Element Assignment Character, Prop & Line Requirements
At the Kickoff Event we will announce a character, a prop and a line of dialogue just a few minutes before the Official Filmmaking Period begins.
These elements must be included in your film.
The elements will vary from city to city, but in each location ALL teams will have the same required elements. It's up to each team to decide how to integrate them into their own film. Teams compete for most creative use of these elements.
Examples of Previous Characters
L. P. Brownstone, Local Celebrity Nashville, Tennessee 2015
George or Georgia Peterson, Music Teacher Albuquerque, New Mexico 2007
Peter or Penny Dupree, Car Salesperson Jacksonville, Florida 2009
Melvin or Megan Cashion, Dentist Fargo, North Dakota 2012
Examples of Previous Props
a melon San Antonio, Texas 2021
a banana Las Vegas, Nevada 2013
a pillow Paducah, Kentucky 2013
Examples of Previous Lines
I'll go back and check. San Antonio, Texas 2009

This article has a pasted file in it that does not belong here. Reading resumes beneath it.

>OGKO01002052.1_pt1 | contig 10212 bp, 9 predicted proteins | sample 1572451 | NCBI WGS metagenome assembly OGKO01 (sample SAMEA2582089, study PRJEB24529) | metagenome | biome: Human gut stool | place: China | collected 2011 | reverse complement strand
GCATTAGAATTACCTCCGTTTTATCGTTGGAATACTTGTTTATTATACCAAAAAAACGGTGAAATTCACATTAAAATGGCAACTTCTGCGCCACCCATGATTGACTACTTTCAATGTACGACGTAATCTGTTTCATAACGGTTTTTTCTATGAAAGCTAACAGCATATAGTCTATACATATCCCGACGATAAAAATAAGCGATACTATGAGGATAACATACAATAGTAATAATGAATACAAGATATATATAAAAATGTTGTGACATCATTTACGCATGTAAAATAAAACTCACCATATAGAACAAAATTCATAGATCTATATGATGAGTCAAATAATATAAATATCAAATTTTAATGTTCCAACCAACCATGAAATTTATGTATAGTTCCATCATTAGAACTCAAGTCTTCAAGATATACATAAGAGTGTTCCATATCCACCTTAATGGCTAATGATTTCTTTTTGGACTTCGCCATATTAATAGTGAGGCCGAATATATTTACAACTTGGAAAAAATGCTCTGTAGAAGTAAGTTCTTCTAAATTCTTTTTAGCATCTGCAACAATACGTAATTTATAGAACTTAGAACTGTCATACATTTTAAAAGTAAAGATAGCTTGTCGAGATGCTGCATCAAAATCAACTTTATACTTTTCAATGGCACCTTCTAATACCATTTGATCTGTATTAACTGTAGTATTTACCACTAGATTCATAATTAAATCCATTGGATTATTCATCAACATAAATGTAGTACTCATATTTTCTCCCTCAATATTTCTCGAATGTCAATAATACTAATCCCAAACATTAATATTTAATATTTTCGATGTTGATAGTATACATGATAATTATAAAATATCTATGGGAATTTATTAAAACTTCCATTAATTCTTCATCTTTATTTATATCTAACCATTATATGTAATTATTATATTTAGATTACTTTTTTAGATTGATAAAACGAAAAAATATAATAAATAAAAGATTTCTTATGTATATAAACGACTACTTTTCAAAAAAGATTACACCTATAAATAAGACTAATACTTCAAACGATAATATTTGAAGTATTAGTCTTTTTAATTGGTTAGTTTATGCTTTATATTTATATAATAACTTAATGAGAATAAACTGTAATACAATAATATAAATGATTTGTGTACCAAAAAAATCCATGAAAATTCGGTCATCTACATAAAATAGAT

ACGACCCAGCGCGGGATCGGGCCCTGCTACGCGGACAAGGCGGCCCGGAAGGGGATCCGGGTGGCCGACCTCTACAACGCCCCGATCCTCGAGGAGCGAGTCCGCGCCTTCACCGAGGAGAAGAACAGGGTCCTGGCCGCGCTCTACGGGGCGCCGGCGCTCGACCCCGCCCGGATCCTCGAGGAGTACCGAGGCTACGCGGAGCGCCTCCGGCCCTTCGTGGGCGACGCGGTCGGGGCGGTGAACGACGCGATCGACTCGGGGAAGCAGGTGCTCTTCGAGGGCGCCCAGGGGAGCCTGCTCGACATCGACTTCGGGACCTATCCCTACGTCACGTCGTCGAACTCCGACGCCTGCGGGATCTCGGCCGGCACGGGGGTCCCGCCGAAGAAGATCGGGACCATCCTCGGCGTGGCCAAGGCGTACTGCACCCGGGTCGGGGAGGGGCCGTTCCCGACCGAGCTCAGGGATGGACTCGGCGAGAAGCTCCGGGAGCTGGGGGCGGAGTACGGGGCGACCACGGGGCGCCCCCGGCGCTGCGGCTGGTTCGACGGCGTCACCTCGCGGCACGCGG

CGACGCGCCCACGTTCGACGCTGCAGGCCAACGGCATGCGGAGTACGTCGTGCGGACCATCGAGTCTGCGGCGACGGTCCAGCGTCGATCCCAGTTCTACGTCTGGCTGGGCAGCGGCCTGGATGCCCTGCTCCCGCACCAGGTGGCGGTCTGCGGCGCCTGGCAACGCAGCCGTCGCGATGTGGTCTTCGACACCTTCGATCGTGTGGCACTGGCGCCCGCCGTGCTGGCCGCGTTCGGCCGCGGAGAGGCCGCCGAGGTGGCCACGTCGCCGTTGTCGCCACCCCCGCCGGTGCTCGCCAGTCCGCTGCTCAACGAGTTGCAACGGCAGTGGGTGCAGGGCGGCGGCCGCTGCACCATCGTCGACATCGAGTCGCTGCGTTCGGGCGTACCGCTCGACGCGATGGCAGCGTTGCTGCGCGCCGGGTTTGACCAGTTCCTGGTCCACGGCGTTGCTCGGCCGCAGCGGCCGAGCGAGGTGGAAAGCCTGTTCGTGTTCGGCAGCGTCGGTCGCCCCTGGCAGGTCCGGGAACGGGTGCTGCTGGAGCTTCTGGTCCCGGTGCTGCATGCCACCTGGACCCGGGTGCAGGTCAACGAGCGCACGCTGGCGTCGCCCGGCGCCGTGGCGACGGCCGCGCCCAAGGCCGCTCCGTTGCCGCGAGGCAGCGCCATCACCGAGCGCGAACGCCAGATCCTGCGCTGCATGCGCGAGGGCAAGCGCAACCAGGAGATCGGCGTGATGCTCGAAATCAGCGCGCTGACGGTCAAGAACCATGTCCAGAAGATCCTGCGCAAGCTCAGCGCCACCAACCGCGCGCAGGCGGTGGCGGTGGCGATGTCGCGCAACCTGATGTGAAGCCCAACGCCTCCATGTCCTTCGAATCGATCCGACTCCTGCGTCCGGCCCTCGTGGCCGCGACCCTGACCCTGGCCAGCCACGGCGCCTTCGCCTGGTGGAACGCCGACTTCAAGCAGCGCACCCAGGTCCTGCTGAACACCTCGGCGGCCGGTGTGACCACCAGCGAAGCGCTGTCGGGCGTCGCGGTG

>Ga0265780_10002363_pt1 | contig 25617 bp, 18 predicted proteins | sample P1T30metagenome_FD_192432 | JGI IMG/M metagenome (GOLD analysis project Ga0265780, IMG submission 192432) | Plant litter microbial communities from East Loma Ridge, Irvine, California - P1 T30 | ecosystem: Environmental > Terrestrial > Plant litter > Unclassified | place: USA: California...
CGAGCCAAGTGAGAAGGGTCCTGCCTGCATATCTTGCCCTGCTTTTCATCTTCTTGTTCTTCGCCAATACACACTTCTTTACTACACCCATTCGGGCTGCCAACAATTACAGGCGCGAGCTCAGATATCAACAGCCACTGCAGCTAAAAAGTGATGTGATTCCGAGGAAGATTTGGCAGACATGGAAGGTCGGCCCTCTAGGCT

Who are you talking to? Cleveland, Ohio 2012
That's what my Dad always said. OR That is what my Dad always said. Austin, Texas 2018
Don't use that one. Cleveland, Ohio 2007
The required line of dialogue must be heard or seen - it may be written. It may be in a foreign language; however if it is not clear that this is the required line, it should be translated.
The required character does not have to be the star, but we must actually see him/her on the screen. Name tags, etc. are not necessary so long as the audience can infer who he/she is.
The required prop must be seen, and it should be used in your film in some way.
Adherence to Assignment
Did you know judges base part of their scores on a film’s adherence to assignment? This refers to the genre and required elements.
Elements in Credits Do Not Count
The required elements must appear in the story of your film. Use of the elements only in the end credits will NOT fulfill the requirement.